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Efficient way to filter noise from an analog input

Hi,

 

I am trying to acquire analog input voltage using USB-6212. Currently, I am facing difficulty in filtering unnecessary noise with the data that I acquired. When I use the chebyshev or the butterworth filter, my data seems to go to zero for a short period of time but when I remove the filter, this problem does not persist. I am using NI max to use sine signal to simulate the task as shown on the snippet below. Attached are the VIs for both w/ hardware and w/o hardware. And also may I ask if I'm using the producer-consumer loop correctly? Any help will be appreciated.

 

Kind regards,

Charles Celetaria  

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Message 1 of 13
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Have you read the online Help for that filter function?  That should have been one of the things you did *before* choosing to use it.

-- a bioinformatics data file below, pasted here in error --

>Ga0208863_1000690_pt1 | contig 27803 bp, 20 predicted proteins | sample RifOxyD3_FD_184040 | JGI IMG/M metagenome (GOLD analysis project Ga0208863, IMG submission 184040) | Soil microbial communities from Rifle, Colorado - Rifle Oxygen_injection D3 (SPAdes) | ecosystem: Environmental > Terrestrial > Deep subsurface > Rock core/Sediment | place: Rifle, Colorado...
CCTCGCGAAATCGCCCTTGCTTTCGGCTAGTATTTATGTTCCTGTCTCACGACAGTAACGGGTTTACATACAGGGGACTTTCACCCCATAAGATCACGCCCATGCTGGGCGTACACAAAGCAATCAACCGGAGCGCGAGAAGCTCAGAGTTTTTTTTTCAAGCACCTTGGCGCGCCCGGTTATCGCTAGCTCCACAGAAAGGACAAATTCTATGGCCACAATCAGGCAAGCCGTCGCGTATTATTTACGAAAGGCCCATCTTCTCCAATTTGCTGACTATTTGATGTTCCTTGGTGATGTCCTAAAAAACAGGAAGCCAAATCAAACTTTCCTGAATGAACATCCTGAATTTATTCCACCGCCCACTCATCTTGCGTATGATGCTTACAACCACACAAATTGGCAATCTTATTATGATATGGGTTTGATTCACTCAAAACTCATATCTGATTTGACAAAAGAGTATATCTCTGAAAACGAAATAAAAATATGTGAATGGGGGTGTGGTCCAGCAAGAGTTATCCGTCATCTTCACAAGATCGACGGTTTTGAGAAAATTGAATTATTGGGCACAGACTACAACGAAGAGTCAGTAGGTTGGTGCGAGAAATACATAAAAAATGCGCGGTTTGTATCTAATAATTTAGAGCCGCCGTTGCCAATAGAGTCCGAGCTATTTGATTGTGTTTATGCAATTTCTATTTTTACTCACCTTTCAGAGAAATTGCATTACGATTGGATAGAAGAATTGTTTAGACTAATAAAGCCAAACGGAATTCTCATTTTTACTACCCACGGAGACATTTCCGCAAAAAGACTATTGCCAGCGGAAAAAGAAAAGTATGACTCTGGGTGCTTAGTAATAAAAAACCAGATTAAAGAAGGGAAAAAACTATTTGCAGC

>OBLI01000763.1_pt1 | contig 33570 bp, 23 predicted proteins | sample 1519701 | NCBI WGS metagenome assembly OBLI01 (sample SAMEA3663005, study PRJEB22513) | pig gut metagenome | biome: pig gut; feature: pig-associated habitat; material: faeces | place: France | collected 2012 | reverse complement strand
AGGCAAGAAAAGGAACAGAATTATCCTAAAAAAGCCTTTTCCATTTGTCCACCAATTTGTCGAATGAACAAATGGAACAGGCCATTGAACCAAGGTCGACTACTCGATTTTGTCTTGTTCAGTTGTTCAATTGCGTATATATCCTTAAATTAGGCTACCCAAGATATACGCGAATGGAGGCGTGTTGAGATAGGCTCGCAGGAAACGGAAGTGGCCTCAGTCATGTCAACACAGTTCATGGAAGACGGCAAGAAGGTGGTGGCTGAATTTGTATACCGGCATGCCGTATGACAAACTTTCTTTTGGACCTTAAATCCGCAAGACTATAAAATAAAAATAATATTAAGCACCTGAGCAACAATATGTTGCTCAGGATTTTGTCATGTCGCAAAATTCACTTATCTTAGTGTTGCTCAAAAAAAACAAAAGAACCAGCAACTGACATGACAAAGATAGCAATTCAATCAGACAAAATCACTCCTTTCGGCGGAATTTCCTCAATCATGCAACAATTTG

Once you go back and read it, you'll find that you need to wire a True to the 'init/cont' input so the filter doesn't re-initialize (causing a transient response starting from 0) with every call.  It's typical to wire the loop iteration terminal to a "> 0" comparison operator, then wire the comparison output to the 'init/cont' terminal.

 

 

-Kevin P

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Message 2 of 13
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Let's start thinking about the problem domain here. ( You guessed it! Jay is going to make you all think with a different part of your brain)

The noise is not being caused by the measurement equipment. It exists all the time in the measurement environment. That should be telling you something about what you should be doing BEFORE you even consider post acquisition filtering.

First get rid of the noise source whenever possible.

Second address noise susceptibility. Are wires and cables properly routed/shielded/twisted as appropriate? Is Grounding properly attended to?

Third, since the noise it there all the time filter it all the time. You might be surprised by just how many Resistors, Capacitors, Inductors or Ferrite beads you can purchase and install for the same cost as the hours wasted futzing with a digital filter when you should have addressed proper electrical engineering concerns first anyway!

 

And see, I completely addressed your concerns about Efficiency in noise filtering.